• Parental separation affects many children. The process of separation is almost always a difficult one, but where it is handled well, the likelihood of it having an adverse impact on the child can be greatly reduced. Where separation is handled badly and in particular, where children are drawn into parental conflict, then the effects can be profoundly damaging for children.
  • Children in this situation are likely to do less well in life – they are more likely to do less well at school, to truant or to run away from home. However, these risks can be reduced if parents can resolve parenting issues in an amicable fashion. Evidence has shown that those parents who underwent some kind of mediation experienced less acrimonious divorce proceedings and improved post-divorce relationships between parents and their children. Children may also experience feelings of sadness, irritability, loneliness and feeling unloved or abandoned. Such separations and estrangements can impact on some children for the rest of their lives to the extent that they cannot form regular adult relationships when the time comes.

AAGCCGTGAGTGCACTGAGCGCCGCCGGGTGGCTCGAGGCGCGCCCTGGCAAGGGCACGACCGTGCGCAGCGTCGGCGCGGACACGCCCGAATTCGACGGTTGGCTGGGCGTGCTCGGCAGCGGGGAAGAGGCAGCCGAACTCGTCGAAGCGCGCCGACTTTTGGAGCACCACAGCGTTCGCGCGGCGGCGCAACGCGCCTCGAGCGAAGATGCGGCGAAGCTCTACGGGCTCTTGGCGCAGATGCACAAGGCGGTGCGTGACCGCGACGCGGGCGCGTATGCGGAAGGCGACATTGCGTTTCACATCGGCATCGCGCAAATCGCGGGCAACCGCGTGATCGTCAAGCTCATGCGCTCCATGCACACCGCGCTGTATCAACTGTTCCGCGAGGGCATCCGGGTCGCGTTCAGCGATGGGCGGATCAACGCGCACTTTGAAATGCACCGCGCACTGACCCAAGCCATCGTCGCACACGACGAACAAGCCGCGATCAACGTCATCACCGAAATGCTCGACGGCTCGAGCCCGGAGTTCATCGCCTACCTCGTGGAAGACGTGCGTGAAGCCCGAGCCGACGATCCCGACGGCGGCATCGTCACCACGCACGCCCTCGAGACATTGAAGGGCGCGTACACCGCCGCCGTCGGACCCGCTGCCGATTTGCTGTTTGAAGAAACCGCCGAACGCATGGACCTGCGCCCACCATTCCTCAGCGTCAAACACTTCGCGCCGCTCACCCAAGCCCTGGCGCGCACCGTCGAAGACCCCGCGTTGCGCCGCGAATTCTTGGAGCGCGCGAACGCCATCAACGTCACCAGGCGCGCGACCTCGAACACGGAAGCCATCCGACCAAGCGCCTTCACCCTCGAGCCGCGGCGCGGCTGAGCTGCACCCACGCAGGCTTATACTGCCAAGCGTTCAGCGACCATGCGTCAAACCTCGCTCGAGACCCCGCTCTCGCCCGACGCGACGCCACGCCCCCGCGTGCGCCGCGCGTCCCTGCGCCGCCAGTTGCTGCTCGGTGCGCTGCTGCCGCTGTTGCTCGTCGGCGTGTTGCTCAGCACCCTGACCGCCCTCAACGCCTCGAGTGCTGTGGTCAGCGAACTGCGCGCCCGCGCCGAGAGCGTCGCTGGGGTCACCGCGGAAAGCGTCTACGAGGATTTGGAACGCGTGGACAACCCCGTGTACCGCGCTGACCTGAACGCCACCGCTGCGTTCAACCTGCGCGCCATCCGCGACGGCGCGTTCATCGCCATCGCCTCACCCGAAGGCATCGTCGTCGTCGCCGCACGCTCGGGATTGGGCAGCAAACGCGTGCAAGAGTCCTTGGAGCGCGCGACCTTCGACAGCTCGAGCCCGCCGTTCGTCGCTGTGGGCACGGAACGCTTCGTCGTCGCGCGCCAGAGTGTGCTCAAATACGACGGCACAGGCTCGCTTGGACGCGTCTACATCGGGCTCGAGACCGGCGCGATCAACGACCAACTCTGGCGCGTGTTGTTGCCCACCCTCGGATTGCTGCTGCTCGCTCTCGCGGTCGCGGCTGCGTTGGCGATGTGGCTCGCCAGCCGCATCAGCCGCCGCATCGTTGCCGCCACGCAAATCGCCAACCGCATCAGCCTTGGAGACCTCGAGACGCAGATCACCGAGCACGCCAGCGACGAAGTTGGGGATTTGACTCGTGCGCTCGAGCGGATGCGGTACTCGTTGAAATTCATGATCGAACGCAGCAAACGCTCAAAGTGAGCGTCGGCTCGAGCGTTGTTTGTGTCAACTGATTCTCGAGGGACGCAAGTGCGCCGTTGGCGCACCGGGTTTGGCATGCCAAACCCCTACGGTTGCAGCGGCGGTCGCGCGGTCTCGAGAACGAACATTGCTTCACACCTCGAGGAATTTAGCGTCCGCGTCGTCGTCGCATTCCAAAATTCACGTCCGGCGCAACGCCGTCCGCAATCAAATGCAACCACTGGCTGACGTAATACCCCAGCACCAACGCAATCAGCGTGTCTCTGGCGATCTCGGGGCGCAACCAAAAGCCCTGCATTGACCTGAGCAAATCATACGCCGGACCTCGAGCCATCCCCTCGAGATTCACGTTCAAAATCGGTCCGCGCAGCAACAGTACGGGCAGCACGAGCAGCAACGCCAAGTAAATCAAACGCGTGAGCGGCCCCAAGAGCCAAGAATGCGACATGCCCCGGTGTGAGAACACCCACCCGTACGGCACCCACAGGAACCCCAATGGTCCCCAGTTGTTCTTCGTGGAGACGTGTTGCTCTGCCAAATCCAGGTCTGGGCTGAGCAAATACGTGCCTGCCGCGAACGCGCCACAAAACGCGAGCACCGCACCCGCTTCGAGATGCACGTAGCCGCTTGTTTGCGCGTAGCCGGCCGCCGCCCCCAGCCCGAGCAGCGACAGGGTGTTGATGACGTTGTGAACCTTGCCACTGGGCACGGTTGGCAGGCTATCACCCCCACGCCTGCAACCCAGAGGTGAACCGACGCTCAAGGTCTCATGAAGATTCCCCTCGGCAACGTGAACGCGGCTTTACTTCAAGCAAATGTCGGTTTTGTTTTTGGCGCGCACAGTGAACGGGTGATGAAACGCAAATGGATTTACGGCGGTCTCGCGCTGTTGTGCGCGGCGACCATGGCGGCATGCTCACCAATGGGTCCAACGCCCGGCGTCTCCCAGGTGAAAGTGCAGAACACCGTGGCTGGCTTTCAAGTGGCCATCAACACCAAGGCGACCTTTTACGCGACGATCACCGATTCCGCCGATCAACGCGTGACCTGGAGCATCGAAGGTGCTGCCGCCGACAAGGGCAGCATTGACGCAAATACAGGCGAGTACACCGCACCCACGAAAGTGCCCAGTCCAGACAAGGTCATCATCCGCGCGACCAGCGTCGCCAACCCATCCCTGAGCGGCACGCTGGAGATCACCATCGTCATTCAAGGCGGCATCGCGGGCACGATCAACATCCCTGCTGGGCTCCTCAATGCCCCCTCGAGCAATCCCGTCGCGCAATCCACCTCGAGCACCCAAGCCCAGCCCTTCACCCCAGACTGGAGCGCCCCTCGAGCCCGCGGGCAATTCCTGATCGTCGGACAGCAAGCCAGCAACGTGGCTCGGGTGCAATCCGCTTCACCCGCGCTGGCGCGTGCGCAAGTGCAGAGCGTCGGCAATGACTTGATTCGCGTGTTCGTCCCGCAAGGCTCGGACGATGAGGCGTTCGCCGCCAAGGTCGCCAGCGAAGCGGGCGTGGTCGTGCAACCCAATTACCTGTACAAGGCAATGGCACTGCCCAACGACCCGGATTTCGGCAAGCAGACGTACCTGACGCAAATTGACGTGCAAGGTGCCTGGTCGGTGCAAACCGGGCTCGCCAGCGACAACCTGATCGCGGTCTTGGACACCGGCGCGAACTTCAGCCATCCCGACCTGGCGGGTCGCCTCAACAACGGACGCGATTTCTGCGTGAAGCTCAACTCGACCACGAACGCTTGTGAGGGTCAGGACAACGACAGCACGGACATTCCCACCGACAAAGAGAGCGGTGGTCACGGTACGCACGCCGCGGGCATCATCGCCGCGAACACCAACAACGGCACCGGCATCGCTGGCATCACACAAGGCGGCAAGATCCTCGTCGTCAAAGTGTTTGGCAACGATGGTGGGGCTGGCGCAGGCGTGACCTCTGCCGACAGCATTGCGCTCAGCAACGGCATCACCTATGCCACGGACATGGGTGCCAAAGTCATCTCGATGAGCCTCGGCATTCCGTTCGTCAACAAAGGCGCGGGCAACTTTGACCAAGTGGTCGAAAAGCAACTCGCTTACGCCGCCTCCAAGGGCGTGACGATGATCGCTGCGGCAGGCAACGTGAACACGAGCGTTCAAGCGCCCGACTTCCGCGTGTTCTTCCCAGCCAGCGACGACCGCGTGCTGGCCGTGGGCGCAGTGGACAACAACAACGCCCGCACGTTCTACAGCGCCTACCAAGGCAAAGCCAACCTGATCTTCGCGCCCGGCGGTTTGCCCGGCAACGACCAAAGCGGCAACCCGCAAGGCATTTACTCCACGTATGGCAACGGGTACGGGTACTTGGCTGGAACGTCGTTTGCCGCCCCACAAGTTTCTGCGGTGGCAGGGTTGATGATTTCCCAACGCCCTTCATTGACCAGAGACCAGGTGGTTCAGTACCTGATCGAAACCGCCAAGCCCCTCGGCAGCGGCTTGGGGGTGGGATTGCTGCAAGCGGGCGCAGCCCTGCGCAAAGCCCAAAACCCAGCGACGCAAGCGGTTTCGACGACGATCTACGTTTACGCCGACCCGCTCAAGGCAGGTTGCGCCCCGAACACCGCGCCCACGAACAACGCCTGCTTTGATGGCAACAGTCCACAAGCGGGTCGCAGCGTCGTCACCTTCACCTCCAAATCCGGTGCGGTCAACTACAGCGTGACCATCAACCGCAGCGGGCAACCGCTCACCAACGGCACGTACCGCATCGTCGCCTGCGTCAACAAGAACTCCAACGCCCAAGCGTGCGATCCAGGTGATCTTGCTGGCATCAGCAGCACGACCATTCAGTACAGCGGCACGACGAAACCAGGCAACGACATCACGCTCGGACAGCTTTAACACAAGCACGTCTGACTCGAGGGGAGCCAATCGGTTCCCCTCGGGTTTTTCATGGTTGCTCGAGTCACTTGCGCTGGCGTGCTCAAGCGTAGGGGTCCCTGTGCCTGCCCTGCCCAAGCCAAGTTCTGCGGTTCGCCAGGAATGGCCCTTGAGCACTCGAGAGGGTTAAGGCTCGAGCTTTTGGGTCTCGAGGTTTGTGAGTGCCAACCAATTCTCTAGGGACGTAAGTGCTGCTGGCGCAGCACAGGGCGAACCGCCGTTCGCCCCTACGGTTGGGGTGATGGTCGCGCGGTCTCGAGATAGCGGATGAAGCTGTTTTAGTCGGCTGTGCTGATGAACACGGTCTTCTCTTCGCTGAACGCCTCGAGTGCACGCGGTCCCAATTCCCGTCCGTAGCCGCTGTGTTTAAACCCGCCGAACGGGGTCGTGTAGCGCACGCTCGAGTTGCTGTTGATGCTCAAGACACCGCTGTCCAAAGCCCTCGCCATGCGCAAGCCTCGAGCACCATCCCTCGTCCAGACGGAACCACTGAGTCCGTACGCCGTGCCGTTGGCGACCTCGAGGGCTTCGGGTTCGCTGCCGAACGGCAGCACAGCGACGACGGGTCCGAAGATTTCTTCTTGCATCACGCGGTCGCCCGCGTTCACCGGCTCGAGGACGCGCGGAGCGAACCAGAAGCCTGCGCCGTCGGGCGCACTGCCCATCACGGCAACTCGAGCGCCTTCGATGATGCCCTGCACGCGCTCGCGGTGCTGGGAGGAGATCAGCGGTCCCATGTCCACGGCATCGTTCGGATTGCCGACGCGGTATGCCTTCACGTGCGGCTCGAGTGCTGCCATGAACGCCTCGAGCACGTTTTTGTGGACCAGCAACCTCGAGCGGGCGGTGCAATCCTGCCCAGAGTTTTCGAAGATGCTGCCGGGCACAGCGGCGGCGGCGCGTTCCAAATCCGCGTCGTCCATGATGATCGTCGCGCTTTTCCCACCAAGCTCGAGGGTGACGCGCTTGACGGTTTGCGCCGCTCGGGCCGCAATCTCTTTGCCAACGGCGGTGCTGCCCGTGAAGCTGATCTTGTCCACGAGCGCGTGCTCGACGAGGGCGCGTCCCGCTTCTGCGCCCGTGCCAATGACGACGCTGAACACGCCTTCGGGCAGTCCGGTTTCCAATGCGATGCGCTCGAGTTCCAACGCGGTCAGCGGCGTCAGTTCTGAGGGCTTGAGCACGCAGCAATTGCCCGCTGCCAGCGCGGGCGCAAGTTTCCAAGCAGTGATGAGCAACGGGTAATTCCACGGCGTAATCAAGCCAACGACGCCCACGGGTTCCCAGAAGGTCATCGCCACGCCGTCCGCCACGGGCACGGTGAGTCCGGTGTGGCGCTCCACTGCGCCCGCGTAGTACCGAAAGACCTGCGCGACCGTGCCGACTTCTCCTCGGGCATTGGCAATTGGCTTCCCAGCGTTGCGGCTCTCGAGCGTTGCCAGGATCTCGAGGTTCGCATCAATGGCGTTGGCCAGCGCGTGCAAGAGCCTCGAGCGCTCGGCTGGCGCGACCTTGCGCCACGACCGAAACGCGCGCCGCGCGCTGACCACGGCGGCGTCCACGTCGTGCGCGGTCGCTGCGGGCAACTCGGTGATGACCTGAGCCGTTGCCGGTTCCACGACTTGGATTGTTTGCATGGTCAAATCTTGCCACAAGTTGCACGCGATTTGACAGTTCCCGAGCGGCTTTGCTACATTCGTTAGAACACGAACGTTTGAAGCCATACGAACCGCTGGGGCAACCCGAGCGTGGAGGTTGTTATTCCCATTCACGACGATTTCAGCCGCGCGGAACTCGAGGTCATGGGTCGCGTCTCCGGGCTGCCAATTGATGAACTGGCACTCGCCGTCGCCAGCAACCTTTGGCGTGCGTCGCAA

• Enjoy your rights – everyone has the right to be free from the things that harm them. Everyone should expect those with a duty of care towards them to uphold the laws that are there to protect the public. Violation of the rights of children and their families should not be tolerated and any failure to do so should be dealt with appropriately.
  • UNCRC: article 9 (separation from parents) Children must not be separated from their parents against their will unless it is in their best interests (for example, if a parent is hurting or neglecting a child). Children whose parents have separated have the right to stay in contact with both parents, unless this could cause them harm.

 

Recent Statistics